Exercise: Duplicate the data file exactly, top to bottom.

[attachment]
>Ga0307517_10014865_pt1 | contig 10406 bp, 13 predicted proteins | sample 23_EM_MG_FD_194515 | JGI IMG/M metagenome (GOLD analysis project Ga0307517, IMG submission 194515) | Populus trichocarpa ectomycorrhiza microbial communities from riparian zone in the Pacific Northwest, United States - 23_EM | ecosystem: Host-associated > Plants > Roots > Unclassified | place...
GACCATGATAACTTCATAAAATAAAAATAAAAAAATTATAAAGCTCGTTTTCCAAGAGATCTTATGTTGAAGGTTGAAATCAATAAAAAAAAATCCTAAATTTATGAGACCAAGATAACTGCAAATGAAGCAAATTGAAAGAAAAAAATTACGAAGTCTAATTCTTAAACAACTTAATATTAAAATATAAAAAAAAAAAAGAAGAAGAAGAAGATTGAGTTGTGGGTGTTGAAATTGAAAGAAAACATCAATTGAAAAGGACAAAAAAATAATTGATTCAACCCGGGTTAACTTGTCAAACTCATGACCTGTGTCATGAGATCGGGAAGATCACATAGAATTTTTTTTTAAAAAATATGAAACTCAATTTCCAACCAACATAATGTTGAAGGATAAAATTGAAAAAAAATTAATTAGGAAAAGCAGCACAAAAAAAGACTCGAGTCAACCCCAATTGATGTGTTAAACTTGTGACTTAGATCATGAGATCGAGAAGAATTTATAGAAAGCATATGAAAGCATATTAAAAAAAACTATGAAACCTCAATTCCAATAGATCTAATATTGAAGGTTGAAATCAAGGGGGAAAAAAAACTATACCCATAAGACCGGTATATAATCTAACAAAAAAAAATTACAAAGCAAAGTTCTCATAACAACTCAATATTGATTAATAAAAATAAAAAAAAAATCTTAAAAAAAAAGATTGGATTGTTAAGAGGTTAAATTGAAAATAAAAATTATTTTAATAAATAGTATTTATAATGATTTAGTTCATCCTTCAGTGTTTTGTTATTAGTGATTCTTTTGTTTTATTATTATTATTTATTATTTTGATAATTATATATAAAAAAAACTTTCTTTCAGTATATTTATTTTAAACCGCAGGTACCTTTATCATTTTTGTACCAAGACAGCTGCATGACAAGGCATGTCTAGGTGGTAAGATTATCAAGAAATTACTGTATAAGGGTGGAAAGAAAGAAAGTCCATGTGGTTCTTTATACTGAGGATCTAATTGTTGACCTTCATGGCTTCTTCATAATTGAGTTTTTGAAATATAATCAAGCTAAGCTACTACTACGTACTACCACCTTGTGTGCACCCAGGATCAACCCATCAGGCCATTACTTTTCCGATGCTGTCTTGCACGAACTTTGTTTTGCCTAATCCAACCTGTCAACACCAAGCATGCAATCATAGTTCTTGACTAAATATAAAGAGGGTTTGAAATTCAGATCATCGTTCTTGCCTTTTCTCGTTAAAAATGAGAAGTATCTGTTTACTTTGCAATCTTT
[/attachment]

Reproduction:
>Ga0307517_10014865_pt1 | contig 10406 bp, 13 predicted proteins | sample 23_EM_MG_FD_194515 | JGI IMG/M metagenome (GOLD analysis project Ga0307517, IMG submission 194515) | Populus trichocarpa ectomycorrhiza microbial communities from riparian zone in the Pacific Northwest, United States - 23_EM | ecosystem: Host-associated > Plants > Roots > Unclassified | place...
GACCATGATAACTTCATAAAATAAAAATAAAAAAATTATAAAGCTCGTTTTCCAAGAGATCTTATGTTGAAGGTTGAAATCAATAAAAAAAAATCCTAAATTTATGAGACCAAGATAACTGCAAATGAAGCAAATTGAAAGAAAAAAATTACGAAGTCTAATTCTTAAACAACTTAATATTAAAATATAAAAAAAAAAAAGAAGAAGAAGAAGATTGAGTTGTGGGTGTTGAAATTGAAAGAAAACATCAATTGAAAAGGACAAAAAAATAATTGATTCAACCCGGGTTAACTTGTCAAACTCATGACCTGTGTCATGAGATCGGGAAGATCACATAGAATTTTTTTTTAAAAAATATGAAACTCAATTTCCAACCAACATAATGTTGAAGGATAAAATTGAAAAAAAATTAATTAGGAAAAGCAGCACAAAAAAAGACTCGAGTCAACCCCAATTGATGTGTTAAACTTGTGACTTAGATCATGAGATCGAGAAGAATTTATAGAAAGCATATGAAAGCATATTAAAAAAAACTATGAAACCTCAATTCCAATAGATCTAATATTGAAGGTTGAAATCAAGGGGGAAAAAAAACTATACCCATAAGACCGGTATATAATCTAACAAAAAAAAATTACAAAGCAAAGTTCTCATAACAACTCAATATTGATTAATAAAAATAAAAAAAAAATCTTAAAAAAAAAGATTGGATTGTTAAGAGGTTAAATTGAAAATAAAAATTATTTTAATAAATAGTATTTATAATGATTTAGTTCATCCTTCAGTGTTTTGTTATTAGTGATTCTTTTGTTTTATTATTATTATTTATTATTTTGATAATTATATATAAAAAAAACTTTCTTTCAGTATATTTATTTTAAACCGCAGGTACCTTTATCATTTTTGTACCAAGACAGCTGCATGACAAGGCATGTCTAGGTGGTAAGATTATCAAGAAATTACTGTATAAGGGTGGAAAGAAAGAAAGTCCATGTGGTTCTTTATACTGAGGATCTAATTGTTGACCTTCATGGCTTCTTCATAATTGAGTTTTTGAAATATAATCAAGCTAAGCTACTACTACGTACTACCACCTTGTGTGCACCCAGGATCAACCCATCAGGCCATTACTTTTCCGATGCTGTCTTGCACGAACTTTGTTTTGCCTAATCCAACCTGTCAACACCAAGCATGCAATCATAGTTCTTGACTAAATATAAAGAGGGTTTGAAATTCAGATCATCGTTCTTGCCTTTTCTCGTTAAAAATGAGAAGTATCTGTTTACTTTGCAATCTTT